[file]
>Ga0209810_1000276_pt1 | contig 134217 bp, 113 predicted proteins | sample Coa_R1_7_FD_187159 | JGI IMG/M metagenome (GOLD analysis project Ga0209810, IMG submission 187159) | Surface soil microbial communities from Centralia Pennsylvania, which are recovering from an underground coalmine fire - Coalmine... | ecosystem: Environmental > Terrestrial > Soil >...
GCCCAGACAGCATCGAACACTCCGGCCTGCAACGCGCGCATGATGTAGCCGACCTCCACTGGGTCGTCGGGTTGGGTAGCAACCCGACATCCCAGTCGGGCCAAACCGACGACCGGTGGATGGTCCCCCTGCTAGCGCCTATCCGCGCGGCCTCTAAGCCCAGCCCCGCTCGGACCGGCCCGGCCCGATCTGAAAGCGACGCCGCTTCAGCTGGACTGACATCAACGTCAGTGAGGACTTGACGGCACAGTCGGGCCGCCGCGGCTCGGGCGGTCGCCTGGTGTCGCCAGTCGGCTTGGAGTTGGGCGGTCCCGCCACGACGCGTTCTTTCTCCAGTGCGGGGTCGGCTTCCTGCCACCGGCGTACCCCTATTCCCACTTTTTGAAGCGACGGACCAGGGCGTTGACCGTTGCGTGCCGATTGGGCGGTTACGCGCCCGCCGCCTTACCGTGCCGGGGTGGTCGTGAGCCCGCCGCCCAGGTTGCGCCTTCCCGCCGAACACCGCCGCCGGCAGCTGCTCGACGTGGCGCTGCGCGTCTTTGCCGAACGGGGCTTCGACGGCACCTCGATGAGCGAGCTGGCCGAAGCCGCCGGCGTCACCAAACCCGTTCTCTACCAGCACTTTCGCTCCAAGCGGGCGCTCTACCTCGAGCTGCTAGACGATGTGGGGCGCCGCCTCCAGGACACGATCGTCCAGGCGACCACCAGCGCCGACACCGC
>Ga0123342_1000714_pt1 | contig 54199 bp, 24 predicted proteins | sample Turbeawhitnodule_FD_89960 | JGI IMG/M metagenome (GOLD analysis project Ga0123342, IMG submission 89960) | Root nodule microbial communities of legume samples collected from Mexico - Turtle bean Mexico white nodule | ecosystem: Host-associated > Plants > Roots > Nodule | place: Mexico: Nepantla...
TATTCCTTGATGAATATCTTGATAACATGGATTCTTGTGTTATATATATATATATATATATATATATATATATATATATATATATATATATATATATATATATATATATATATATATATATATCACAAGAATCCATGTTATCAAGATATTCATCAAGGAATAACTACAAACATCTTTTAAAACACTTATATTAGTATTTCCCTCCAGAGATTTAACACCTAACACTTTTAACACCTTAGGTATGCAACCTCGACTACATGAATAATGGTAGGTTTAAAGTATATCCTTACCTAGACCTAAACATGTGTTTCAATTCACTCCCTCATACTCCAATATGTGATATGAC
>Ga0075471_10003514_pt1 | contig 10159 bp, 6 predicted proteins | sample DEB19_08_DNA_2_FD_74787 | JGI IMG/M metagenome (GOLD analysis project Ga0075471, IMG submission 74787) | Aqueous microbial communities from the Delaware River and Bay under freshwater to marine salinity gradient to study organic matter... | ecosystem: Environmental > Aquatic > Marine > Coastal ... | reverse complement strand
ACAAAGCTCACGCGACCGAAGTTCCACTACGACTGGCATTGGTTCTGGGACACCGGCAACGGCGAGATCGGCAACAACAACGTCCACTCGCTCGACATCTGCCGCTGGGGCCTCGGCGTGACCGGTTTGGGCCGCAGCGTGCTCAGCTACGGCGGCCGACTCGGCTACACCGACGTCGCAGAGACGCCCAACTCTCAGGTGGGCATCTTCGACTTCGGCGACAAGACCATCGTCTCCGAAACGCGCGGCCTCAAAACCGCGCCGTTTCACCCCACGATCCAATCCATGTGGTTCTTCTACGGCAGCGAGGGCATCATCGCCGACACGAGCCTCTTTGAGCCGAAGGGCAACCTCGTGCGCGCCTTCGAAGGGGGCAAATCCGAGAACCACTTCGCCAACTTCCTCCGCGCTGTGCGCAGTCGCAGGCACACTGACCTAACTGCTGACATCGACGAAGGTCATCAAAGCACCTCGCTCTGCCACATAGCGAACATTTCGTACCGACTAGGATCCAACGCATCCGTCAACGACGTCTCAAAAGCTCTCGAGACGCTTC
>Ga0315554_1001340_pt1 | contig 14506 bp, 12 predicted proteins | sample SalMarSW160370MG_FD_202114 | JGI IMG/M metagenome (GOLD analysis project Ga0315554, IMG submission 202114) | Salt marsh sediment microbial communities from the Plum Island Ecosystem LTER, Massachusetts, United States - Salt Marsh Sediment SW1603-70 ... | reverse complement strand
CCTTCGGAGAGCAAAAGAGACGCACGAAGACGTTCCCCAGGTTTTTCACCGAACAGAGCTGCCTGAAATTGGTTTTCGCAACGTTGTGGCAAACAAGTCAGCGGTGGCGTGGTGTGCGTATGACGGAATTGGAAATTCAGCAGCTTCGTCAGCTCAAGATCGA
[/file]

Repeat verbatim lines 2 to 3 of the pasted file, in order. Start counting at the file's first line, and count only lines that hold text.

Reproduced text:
GCCCAGACAGCATCGAACACTCCGGCCTGCAACGCGCGCATGATGTAGCCGACCTCCACTGGGTCGTCGGGTTGGGTAGCAACCCGACATCCCAGTCGGGCCAAACCGACGACCGGTGGATGGTCCCCCTGCTAGCGCCTATCCGCGCGGCCTCTAAGCCCAGCCCCGCTCGGACCGGCCCGGCCCGATCTGAAAGCGACGCCGCTTCAGCTGGACTGACATCAACGTCAGTGAGGACTTGACGGCACAGTCGGGCCGCCGCGGCTCGGGCGGTCGCCTGGTGTCGCCAGTCGGCTTGGAGTTGGGCGGTCCCGCCACGACGCGTTCTTTCTCCAGTGCGGGGTCGGCTTCCTGCCACCGGCGTACCCCTATTCCCACTTTTTGAAGCGACGGACCAGGGCGTTGACCGTTGCGTGCCGATTGGGCGGTTACGCGCCCGCCGCCTTACCGTGCCGGGGTGGTCGTGAGCCCGCCGCCCAGGTTGCGCCTTCCCGCCGAACACCGCCGCCGGCAGCTGCTCGACGTGGCGCTGCGCGTCTTTGCCGAACGGGGCTTCGACGGCACCTCGATGAGCGAGCTGGCCGAAGCCGCCGGCGTCACCAAACCCGTTCTCTACCAGCACTTTCGCTCCAAGCGGGCGCTCTACCTCGAGCTGCTAGACGATGTGGGGCGCCGCCTCCAGGACACGATCGTCCAGGCGACCACCAGCGCCGACACCGC
>Ga0123342_1000714_pt1 | contig 54199 bp, 24 predicted proteins | sample Turbeawhitnodule_FD_89960 | JGI IMG/M metagenome (GOLD analysis project Ga0123342, IMG submission 89960) | Root nodule microbial communities of legume samples collected from Mexico - Turtle bean Mexico white nodule | ecosystem: Host-associated > Plants > Roots > Nodule | place: Mexico: Nepantla...